Palestinians under siege in Gaza remain at the mercy of Israel as they face the coronavirus pandemic.
The Gaza Strip ran out of COVID-19 testing kits last week.
Ashraf al-Qedra, the health ministry spokesperson in Gaza, said on 8 April that hundreds of people will remain quarantined as dozens of samples await testing.
On Sunday, Israel allowed five test kits from the World Health Organization into Gaza and testing resumed.
Those would be enough to test 500 people in a population of two million.
“We need to carry out these tests all the time and therefore, we are in need of thousands of testing kits,” al-Qedra said, according to Reuters.
There are currently more than 600 Palestinians quarantined in 17 centers in the enclave.
The coronavirus pandemic has sickened 13 Palestinians in Gaza and approximately 300 in the occupied West Bank, where two people have died.
There are almost 12,000 confirmed cases in Israel and more than 100 dead.
So far, all confirmed cases in Gaza were discovered among individuals already in quarantine, according to Gaza’s health ministry.
The ministry denied rumors that someone escaped mandatory isolation and was on the loose.
Al-Qedra is appealing for international organizations to provide 100 ventilators and 140 beds for intensive care units.
He reiterated that Israel is ultimately responsible under the Fourth Geneva Convention for guaranteeing the basic health and welfare of the Palestinian population in Gaza.
Israel has imposed a siege on Gaza’s two million population for the past 13 years and controls the passage of goods in and out of the territory.
It is indeed Israel’s legal obligation as a military occupier under international law to guarantee basic services and health infrastructure for Palestinians in the occupied West Bank and Gaza Strip.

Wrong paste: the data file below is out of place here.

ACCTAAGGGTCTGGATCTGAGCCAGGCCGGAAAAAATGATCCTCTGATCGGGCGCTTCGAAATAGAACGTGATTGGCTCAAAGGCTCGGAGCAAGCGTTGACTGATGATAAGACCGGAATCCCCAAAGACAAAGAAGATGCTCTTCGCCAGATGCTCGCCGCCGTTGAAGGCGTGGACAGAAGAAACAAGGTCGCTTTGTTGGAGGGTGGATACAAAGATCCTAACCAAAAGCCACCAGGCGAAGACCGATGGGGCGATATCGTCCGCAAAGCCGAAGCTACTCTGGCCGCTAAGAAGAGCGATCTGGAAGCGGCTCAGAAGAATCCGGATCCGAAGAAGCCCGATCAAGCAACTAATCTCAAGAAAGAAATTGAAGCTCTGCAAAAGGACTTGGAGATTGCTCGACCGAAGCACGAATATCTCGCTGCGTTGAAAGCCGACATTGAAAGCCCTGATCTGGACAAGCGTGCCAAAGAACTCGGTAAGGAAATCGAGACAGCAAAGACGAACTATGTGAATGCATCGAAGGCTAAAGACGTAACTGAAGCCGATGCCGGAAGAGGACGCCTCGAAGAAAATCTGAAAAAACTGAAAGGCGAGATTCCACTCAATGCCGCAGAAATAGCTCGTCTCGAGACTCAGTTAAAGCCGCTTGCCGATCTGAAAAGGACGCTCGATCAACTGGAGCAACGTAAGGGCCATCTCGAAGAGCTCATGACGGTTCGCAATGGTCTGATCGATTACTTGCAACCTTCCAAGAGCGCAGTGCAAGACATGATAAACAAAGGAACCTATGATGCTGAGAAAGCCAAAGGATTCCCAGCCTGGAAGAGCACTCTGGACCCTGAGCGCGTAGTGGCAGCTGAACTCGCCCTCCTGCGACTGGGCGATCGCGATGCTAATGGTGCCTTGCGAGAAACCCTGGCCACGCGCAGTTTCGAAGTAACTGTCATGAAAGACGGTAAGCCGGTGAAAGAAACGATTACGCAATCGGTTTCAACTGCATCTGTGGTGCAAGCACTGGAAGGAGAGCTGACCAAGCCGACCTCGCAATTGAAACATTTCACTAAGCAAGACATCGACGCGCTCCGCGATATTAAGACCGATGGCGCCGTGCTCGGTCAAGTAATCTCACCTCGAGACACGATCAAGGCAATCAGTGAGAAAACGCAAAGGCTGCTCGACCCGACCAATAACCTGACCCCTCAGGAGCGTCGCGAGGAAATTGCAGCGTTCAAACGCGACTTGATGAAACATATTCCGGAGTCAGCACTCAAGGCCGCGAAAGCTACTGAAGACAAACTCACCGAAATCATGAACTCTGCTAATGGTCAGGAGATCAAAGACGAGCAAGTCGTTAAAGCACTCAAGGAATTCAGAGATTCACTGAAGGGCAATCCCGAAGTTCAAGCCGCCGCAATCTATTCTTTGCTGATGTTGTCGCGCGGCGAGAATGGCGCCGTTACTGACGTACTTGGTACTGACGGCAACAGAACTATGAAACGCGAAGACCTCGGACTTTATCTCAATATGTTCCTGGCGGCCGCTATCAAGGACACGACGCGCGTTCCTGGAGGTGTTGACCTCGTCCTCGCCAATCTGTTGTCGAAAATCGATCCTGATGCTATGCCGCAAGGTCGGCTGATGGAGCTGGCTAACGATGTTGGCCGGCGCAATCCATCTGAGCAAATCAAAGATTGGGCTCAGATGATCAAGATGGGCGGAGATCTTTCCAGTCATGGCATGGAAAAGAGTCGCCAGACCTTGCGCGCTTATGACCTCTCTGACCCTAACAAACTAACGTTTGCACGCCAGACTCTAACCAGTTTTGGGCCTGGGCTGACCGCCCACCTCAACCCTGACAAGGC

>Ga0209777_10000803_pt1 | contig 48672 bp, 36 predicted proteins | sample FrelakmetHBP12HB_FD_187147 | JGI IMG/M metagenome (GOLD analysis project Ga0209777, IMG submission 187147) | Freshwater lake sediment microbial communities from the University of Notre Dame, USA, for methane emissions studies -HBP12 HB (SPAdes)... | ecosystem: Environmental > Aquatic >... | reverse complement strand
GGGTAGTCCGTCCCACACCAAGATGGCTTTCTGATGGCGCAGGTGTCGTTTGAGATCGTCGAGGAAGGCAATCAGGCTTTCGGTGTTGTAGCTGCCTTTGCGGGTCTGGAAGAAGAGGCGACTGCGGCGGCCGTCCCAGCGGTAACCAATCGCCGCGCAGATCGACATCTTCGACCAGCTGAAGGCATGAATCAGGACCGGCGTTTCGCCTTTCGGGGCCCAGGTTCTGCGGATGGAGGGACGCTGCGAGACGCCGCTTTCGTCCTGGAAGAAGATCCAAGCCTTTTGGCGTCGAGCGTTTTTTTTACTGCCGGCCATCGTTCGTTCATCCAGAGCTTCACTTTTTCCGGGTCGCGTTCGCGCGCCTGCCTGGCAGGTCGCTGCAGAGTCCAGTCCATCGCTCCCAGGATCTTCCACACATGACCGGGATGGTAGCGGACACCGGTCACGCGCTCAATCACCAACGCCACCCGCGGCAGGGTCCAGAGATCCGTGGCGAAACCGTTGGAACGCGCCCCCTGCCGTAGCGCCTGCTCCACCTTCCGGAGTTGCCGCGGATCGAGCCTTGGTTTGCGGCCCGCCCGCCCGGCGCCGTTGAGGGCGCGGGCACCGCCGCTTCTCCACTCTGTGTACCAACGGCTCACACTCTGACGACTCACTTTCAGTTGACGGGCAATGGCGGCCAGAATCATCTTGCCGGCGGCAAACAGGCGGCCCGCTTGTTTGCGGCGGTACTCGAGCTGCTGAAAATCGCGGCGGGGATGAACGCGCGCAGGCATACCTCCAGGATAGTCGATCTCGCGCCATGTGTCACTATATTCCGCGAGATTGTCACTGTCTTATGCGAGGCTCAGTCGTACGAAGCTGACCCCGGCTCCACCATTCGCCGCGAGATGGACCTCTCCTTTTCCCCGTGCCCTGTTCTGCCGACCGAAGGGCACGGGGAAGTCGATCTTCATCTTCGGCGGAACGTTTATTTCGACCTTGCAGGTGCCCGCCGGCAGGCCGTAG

Not only does Israel habitually disregard its obligations, but it treats it as an act of goodwill and magnanimity when it does allow minimal supplies to reach Gaza.
COGAT, the bureaucratic arm of Israel’s military occupation, which implements the collective punishment of Gaza’s inhabitants, often takes to Twitter to show off what it allows into the territory.
On Sunday, COGAT said it delivered a testing device to al-Shifa hospital in Gaza City on behalf of an international organization it did not name, with the help of the World Health Organization.
It also boasted of the medical supplies it allowed through the Kerem Shalom checkpoint, the only place Israel allows goods in and out of Gaza, in the last week of March and early April:
No matter how many tons of medical supplies COGAT allows into the Strip, that does not absolve Israel from its duty to guarantee appropriate health infrastructure for the besieged territory.
The Israeli human rights group Gisha is calling on COGAT and Israel’s defense ministry to lift their restrictions on a long list of so-called “dual-use” items which Israel claims may have military purposes.
These include medical supplies like glycerine and hydrogen peroxide, which is used as a disinfectant.
“It is crucial, now more than ever, that Israel remove restrictions hindering Gaza’s economy,” Gisha said.
The group urged that Israel lift restrictions especially on “sectors that provide food for the local civilian population and that could provide a source of income for thousands of people.”
Those include Gaza’s fishing and farming industries.
Israel hinders the entry of fiberglass, steel cables, boat engines and spare parts, all crucial for the maintenance and repair of fishing boats.
“Still, applications made by suppliers to coordinate the entry of these products have been delayed or received no response,” Gisha said.
Israel also prevents fertilizers and pesticides from entering Gaza in the quantities required by farmers to increase their yields.
To top it off, the Israeli military resumed earlier this month spraying herbicides along Gaza’s eastern boundary, some of the territory’s most fertile agricultural land.
While Israel releases the herbicides on its side of the boundary, the wind blows the poisons into Gaza.
In January, according to Gisha, farmers reported that many acres of “parsley, peas, wheat and barley, stretching up to 600 meters into the Gaza Strip, sustained heavy damage.”